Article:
Many of us baby boomers were raised to believe the topic of sex was taboo. Many of us raised our children the same way. Unfortunately, but avoiding the topic of sex, our children and grandchildren are getting pregnant before they are ready. The risk of pregnancy isn’t the only problem that comes from ignorance; STDs are a major concern among teens and pre-teens.
Moms and dads can find some helpful ideas for talking and listening to their children. According to Childrennow.org parents should explore their own thoughts about sex. The children who are most comfortable talking to their parents about their feelings about sex and their sexual feelings are those whose parents are the most open about talking about sex with their kids.
Talking with children about sex
Dads and moms should feel confident about talking and listening to their children’s attitudes about sex. Because children are becoming sexual at very early ages, parents need to start having dialog with their children at an early age. Kids are less likely to engage in risky sexual behavior if their parents are open and honest with them. It’s important that the parents realize that children are sexual beings, and they do think and talk about sex at a very early age. If we, as parents don’t teach them, they will learn on their own by experimenting.
Teaching toddlers about their body parts
We, as parents, teach our children where their nose, mouth and toes are, but do we teach them where their penis or vagina is? According to Childrennow.org, sex education should be a consistent flow of age appropriate information. Most parents give pet names for their children’s body parts; there isn’t anything wrong with that, but your child should also know the correct names for their private parts. By the time a child is 3 or 4 he/she should know the correct names for his/her body parts.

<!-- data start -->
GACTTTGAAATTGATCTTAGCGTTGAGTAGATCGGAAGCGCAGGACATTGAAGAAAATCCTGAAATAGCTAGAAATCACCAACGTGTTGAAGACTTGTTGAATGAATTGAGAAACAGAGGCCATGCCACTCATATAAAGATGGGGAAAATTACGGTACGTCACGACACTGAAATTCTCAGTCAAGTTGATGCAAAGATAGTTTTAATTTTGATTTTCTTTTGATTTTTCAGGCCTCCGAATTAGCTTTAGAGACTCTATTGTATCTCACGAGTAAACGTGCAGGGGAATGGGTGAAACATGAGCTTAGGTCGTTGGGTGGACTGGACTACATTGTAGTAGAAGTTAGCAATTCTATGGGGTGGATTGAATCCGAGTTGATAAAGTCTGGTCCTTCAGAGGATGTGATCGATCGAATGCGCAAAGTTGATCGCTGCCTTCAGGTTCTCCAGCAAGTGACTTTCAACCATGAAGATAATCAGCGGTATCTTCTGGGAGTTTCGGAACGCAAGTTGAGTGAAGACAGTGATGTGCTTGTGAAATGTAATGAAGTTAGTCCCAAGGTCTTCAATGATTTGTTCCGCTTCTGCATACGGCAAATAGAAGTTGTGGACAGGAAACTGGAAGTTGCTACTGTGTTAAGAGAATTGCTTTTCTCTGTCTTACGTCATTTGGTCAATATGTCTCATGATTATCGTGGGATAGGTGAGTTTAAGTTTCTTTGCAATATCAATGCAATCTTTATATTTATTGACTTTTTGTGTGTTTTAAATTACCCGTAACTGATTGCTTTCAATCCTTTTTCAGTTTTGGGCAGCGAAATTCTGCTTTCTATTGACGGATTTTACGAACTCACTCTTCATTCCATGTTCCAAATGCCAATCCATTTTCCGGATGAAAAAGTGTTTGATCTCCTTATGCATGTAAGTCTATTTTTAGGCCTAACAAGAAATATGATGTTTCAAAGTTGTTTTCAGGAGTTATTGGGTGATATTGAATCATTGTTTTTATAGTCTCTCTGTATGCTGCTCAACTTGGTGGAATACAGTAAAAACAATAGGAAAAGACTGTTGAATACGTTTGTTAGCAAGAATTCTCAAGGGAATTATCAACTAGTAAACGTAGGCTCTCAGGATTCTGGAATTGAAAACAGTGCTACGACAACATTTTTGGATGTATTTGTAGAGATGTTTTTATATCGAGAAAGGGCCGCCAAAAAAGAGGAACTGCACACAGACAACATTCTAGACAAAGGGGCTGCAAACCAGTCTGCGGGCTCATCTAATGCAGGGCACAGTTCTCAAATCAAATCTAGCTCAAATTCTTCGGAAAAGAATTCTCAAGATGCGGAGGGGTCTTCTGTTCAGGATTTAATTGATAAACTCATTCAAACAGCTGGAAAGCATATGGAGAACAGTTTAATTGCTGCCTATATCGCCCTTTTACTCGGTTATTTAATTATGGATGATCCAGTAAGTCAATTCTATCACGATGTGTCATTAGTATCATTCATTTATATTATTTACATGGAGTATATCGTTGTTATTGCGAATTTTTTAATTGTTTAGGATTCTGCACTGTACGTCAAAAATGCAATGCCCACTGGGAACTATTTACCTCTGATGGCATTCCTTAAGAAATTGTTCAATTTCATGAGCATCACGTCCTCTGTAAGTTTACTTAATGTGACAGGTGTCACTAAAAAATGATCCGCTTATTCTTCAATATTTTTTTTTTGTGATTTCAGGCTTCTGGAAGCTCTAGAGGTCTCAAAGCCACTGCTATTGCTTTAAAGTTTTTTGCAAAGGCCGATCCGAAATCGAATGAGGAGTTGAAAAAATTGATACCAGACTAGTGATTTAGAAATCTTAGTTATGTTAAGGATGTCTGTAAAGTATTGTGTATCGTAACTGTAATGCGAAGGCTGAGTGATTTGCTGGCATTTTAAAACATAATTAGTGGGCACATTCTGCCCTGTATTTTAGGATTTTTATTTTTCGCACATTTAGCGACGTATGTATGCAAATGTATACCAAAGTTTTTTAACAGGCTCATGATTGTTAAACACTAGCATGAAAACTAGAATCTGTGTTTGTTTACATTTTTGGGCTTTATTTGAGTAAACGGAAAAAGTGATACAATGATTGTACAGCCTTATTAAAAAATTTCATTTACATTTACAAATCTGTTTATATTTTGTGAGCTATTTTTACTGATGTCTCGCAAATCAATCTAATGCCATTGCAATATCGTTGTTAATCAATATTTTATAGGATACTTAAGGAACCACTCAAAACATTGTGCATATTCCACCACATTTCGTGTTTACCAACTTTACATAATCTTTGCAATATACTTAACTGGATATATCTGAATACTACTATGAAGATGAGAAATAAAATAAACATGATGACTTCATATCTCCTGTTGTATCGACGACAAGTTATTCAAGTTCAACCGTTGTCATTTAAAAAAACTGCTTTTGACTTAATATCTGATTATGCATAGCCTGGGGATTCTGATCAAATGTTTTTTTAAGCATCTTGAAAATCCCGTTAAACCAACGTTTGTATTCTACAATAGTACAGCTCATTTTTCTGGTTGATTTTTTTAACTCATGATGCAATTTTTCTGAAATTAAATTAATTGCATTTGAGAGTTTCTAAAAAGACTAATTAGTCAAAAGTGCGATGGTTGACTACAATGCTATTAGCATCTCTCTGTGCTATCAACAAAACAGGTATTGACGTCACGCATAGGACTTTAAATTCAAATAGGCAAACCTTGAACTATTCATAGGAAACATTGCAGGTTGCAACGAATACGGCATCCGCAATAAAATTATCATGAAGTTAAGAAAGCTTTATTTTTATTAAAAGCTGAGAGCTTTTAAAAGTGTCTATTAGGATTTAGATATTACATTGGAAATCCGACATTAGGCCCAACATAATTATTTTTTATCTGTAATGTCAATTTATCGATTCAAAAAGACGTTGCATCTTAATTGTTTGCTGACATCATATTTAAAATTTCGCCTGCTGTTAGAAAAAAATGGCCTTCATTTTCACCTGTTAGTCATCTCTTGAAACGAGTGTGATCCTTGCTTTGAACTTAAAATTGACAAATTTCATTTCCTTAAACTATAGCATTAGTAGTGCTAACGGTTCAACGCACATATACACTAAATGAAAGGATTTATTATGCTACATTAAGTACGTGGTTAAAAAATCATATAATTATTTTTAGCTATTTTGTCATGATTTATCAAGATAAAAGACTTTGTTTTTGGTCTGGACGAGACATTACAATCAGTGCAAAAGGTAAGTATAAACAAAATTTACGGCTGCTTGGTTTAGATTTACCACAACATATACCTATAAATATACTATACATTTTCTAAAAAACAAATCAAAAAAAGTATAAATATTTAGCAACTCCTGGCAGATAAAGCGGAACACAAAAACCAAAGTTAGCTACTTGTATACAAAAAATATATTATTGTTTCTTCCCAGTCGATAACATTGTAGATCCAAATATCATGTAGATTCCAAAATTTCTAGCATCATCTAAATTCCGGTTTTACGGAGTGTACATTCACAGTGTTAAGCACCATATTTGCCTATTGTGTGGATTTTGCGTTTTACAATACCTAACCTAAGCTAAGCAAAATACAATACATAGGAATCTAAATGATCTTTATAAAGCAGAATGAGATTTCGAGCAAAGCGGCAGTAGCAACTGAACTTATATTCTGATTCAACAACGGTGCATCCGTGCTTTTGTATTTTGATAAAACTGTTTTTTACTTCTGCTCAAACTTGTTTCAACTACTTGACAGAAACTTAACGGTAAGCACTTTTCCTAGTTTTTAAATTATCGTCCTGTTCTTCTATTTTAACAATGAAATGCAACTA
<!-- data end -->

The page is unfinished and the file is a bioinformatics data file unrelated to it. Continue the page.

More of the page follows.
By the time a child is 7 or 8 years old, they may have questions about where babies come from. If your child hasn’t asked yet, where babies come from, you might bring up a light discussion about it. For instance, if your child has a friend, whose mom is going to have a baby, you might want to bring it up. You could ask questions like, “Have you noticed that Aunt Mary is getting bigger in her tummy?” This can open up a discussion about where babies come from. In this instance, of Aunt Mary, it is important that the parent doesn’t shy away from how the baby got into Aunt Mary’s tummy. It is quite natural for parents to feel a little uncomfortable talking to their children about sex, but it is also important to be honest. If you are uncomfortable, say so. You can tell your child that you are a bit uncomfortable because your mom and dad never talked with you about sex. You can also admit to your child that you want to be open and honest with him/her, so that he/she can feel confidence in your ability to answer his/her questions.
Parents with young children can learn how to appropriately talk to their children about sex. Even if it is a bit uncomfortable to start with, the more open you are, the easier it will become to have talks about sex and sexuality.
I had questions, just like other kids my age. When I was 7 I learned from other kids where babies came from. I went home and told my mother how babies were born, because I was sure she didn’t know. My mom didn’t want to hear it either. My parents didn’t talk to me about sex. They didn’t talk to me about my body and how it would change. I was devastated when I started my period, because I was not prepared.
Now that sex is more talked about in the media and in magazines, children are getting the information. Nowadays, grade school children can go to the school nurse and ask for condoms. Many parents are outraged; however, from the children’s perspective, isn’t it better that children are educated so they don’t get pregnant or get a sexually transmitted disease?